Letta, Enrico

Letta, Enrico,

1966–, Italian political leader, b. Pisa. He actively entered politics in 1994, joining the center-left Italian People's party. He held a post in the finance ministry as Italy prepared for the euro and shortly after was appointed (1998) minister of European affairs, becoming the youngest member of the cabinet since the end of World War II. He was subsequently (1999–2001) minister of industry, but left the cabinet when BerlusconiBerlusconi, Silvio
, 1936–, Italian business executive and politician, premier (1994; 2001–6, 2008–11) of Italy, b. Milan. His first fortune was made in real estate during the 1960s.
..... Click the link for more information.
's coalition won the election in 2001. That year he won a seat in the Chamber of Deputies, serving there until 2004 and then again from 2006; from 2004 to 2006 he was a member of the European parliament. In 2006 he became secretary of the council of ministers in the government of Romano ProdiProdi, Romano
, 1939–, Italian politician, premier of Italy (1996–98, 2006–8), b. Scandiano. Educated at the Catholic Univ. of Milan (grad. 1961), he is a trained economist and served (1978–79) as Italy's minister for industry; he also was a professor of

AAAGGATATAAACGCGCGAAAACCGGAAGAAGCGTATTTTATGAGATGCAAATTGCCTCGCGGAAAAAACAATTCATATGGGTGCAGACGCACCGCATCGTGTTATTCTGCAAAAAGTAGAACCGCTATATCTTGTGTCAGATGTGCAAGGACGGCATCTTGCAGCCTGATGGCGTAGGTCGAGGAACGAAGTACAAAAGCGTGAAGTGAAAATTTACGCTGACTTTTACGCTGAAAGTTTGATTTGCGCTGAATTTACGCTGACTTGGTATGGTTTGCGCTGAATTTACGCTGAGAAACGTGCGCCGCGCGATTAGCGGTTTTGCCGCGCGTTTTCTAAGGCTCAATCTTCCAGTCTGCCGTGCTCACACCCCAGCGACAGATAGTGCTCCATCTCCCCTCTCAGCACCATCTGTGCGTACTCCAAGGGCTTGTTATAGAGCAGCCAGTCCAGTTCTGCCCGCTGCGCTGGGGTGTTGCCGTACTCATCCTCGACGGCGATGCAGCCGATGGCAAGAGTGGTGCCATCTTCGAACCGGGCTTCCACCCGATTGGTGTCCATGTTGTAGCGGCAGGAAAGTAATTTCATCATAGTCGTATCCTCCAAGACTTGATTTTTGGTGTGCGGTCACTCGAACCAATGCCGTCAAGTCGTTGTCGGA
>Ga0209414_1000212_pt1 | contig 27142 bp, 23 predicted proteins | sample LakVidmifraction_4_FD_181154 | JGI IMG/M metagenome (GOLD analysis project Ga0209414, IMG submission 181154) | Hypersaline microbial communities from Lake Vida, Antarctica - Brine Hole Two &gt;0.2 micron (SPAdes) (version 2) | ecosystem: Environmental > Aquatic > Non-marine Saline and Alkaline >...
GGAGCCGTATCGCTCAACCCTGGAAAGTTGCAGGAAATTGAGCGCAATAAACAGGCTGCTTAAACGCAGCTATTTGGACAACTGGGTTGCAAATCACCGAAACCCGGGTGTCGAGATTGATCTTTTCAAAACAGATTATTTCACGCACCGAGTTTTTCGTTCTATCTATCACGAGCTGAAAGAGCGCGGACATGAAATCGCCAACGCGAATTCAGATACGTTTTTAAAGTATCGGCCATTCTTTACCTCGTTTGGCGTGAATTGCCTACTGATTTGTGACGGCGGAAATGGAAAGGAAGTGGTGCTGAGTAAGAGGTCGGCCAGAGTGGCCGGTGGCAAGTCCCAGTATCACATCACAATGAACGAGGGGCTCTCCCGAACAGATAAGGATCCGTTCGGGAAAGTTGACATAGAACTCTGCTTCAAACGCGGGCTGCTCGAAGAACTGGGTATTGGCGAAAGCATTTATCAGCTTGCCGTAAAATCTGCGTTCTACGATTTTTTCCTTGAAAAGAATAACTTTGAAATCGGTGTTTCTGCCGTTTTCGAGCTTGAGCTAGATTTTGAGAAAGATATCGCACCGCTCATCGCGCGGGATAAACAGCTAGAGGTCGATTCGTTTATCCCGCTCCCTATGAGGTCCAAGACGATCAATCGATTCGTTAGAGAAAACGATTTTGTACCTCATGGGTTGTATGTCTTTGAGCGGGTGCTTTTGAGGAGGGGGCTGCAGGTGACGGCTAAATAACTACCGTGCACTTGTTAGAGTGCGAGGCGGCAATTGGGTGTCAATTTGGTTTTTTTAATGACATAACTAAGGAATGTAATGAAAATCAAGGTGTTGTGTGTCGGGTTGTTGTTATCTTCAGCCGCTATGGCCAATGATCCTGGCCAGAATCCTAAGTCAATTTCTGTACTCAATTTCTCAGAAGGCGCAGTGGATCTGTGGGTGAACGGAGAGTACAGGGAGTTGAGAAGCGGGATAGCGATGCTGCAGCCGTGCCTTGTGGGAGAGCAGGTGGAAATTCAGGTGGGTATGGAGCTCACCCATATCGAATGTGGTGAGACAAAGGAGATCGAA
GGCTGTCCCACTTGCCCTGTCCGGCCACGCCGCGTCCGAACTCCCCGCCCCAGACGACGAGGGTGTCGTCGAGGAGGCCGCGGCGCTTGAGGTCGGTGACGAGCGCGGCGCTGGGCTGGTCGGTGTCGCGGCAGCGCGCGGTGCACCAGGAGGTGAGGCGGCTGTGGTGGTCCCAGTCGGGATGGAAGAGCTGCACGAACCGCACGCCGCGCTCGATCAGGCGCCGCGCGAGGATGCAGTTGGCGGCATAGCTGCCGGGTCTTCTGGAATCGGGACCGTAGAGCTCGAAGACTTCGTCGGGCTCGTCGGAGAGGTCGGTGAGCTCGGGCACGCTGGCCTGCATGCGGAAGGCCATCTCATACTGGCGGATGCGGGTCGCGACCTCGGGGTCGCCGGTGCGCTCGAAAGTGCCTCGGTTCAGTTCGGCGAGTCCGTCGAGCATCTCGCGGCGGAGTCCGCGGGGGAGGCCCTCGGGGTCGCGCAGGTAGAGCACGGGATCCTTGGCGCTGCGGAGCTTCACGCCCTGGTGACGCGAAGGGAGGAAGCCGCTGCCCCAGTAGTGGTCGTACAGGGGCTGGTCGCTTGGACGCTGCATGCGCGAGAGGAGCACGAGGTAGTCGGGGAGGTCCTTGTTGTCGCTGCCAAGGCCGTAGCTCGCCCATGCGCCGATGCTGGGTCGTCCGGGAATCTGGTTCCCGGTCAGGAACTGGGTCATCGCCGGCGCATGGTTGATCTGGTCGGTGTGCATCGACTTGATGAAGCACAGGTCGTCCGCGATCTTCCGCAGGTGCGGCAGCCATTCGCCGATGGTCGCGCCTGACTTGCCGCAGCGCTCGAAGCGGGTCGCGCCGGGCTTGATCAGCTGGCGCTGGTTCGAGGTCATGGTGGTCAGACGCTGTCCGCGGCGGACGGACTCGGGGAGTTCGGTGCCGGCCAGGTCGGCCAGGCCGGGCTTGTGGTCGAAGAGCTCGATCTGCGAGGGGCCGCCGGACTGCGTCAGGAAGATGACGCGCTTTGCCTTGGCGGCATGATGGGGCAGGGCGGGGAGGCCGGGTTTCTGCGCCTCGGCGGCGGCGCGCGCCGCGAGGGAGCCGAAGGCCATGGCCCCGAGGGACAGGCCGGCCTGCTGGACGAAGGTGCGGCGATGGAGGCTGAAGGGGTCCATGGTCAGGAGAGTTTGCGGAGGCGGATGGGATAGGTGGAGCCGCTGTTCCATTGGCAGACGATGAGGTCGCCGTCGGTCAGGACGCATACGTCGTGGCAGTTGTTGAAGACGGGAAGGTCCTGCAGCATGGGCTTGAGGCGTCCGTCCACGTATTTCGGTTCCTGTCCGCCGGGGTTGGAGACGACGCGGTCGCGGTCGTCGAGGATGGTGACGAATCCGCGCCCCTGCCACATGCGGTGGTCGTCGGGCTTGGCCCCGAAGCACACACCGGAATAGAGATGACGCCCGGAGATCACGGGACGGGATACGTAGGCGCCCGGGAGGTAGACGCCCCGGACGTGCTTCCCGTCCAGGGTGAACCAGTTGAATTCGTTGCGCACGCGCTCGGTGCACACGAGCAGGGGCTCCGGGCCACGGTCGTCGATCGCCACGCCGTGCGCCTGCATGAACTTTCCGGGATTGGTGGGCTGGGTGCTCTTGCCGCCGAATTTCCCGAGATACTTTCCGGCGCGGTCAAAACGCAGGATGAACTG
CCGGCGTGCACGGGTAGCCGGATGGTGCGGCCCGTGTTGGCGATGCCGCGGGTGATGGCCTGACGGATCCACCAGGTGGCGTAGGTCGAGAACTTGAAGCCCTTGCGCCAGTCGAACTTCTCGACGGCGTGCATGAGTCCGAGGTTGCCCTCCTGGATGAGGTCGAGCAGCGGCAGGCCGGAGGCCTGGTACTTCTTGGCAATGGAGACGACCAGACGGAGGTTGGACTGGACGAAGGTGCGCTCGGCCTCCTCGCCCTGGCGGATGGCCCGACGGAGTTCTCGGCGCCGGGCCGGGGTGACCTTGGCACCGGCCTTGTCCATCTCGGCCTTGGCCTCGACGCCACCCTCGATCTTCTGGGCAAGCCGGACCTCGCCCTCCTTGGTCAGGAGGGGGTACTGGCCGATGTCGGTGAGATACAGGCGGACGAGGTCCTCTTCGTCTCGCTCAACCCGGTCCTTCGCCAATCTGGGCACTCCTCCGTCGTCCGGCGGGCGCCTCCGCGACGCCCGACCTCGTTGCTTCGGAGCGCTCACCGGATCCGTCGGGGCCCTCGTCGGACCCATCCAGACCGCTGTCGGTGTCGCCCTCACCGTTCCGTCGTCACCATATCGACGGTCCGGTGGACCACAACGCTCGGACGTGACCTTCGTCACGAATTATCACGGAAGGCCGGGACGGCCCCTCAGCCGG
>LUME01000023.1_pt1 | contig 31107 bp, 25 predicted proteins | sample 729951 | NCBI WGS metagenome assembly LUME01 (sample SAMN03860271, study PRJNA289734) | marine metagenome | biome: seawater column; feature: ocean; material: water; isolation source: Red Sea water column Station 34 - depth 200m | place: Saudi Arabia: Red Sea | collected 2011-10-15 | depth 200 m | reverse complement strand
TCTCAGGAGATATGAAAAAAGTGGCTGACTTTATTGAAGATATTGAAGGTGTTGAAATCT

..... Click the link for more information.
, succeeding his uncle, Gianni Letta, who had held the post in the Berlusconi cabinet. Letta was (2007) a founding member of the left-center Democratic party (PD) and ran unsuccessfully for its leadership; he became deputy party leader in 2009. After two months of deadlock following the 2013 election, President NapolitanoNapolitano, Giorgio,
1925–, Italian political leader, b. Naples. He studied law at the Univ. of Naples, and was a member of the Communist party from 1945 until its dissolution in 1991, when he joined the Democratic party of the Left, later the Democrats of the Left.
..... Click the link for more information.
 named Letta premier, and he soon formed a broad coalition government. He resigned in early 2014 after conflicts with the new PD leader, Matteo Renzi, who accused Letta of proceeding too slowly with reforms.
The Columbia Electronic Encyclopedia™ Copyright © 2013, Columbia University Press. Licensed from Columbia University Press. All rights reserved. www.cc.columbia.edu/cu/cup/